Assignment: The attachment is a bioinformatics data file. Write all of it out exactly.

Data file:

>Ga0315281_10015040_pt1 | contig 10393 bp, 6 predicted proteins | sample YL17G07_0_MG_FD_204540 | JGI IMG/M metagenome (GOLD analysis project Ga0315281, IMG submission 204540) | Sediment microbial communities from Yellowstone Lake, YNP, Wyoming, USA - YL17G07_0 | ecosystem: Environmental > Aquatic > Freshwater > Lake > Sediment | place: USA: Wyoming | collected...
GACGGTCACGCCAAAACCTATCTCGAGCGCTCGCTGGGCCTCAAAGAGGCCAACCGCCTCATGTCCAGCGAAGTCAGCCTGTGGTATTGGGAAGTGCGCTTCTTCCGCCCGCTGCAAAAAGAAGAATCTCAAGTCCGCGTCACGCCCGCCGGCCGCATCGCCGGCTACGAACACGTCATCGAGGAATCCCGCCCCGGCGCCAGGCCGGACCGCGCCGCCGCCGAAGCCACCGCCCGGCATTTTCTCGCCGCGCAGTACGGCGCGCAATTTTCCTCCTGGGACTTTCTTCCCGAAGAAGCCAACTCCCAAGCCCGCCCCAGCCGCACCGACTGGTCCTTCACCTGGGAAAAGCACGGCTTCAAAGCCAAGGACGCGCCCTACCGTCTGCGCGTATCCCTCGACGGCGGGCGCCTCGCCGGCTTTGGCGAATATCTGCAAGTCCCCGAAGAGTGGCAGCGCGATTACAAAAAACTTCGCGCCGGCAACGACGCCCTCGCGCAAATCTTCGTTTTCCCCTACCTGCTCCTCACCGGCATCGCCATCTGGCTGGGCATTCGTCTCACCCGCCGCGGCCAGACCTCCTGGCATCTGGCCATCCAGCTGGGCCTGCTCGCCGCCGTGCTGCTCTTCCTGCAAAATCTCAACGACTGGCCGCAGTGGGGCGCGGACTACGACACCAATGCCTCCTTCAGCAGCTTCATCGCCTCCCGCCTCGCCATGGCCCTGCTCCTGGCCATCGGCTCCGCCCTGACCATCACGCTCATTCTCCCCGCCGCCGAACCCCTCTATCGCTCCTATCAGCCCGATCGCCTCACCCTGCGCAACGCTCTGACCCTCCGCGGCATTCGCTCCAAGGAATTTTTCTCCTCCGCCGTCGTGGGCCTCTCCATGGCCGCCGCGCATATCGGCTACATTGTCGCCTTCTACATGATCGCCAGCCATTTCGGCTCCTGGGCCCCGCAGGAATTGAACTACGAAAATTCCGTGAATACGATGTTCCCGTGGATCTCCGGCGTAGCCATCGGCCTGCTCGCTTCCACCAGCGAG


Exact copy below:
>Ga0315281_10015040_pt1 | contig 10393 bp, 6 predicted proteins | sample YL17G07_0_MG_FD_204540 | JGI IMG/M metagenome (GOLD analysis project Ga0315281, IMG submission 204540) | Sediment microbial communities from Yellowstone Lake, YNP, Wyoming, USA - YL17G07_0 | ecosystem: Environmental > Aquatic > Freshwater > Lake > Sediment | place: USA: Wyoming | collected...
GACGGTCACGCCAAAACCTATCTCGAGCGCTCGCTGGGCCTCAAAGAGGCCAACCGCCTCATGTCCAGCGAAGTCAGCCTGTGGTATTGGGAAGTGCGCTTCTTCCGCCCGCTGCAAAAAGAAGAATCTCAAGTCCGCGTCACGCCCGCCGGCCGCATCGCCGGCTACGAACACGTCATCGAGGAATCCCGCCCCGGCGCCAGGCCGGACCGCGCCGCCGCCGAAGCCACCGCCCGGCATTTTCTCGCCGCGCAGTACGGCGCGCAATTTTCCTCCTGGGACTTTCTTCCCGAAGAAGCCAACTCCCAAGCCCGCCCCAGCCGCACCGACTGGTCCTTCACCTGGGAAAAGCACGGCTTCAAAGCCAAGGACGCGCCCTACCGTCTGCGCGTATCCCTCGACGGCGGGCGCCTCGCCGGCTTTGGCGAATATCTGCAAGTCCCCGAAGAGTGGCAGCGCGATTACAAAAAACTTCGCGCCGGCAACGACGCCCTCGCGCAAATCTTCGTTTTCCCCTACCTGCTCCTCACCGGCATCGCCATCTGGCTGGGCATTCGTCTCACCCGCCGCGGCCAGACCTCCTGGCATCTGGCCATCCAGCTGGGCCTGCTCGCCGCCGTGCTGCTCTTCCTGCAAAATCTCAACGACTGGCCGCAGTGGGGCGCGGACTACGACACCAATGCCTCCTTCAGCAGCTTCATCGCCTCCCGCCTCGCCATGGCCCTGCTCCTGGCCATCGGCTCCGCCCTGACCATCACGCTCATTCTCCCCGCCGCCGAACCCCTCTATCGCTCCTATCAGCCCGATCGCCTCACCCTGCGCAACGCTCTGACCCTCCGCGGCATTCGCTCCAAGGAATTTTTCTCCTCCGCCGTCGTGGGCCTCTCCATGGCCGCCGCGCATATCGGCTACATTGTCGCCTTCTACATGATCGCCAGCCATTTCGGCTCCTGGGCCCCGCAGGAATTGAACTACGAAAATTCCGTGAATACGATGTTCCCGTGGATCTCCGGCGTAGCCATCGGCCTGCTCGCTTCCACCAGCGAG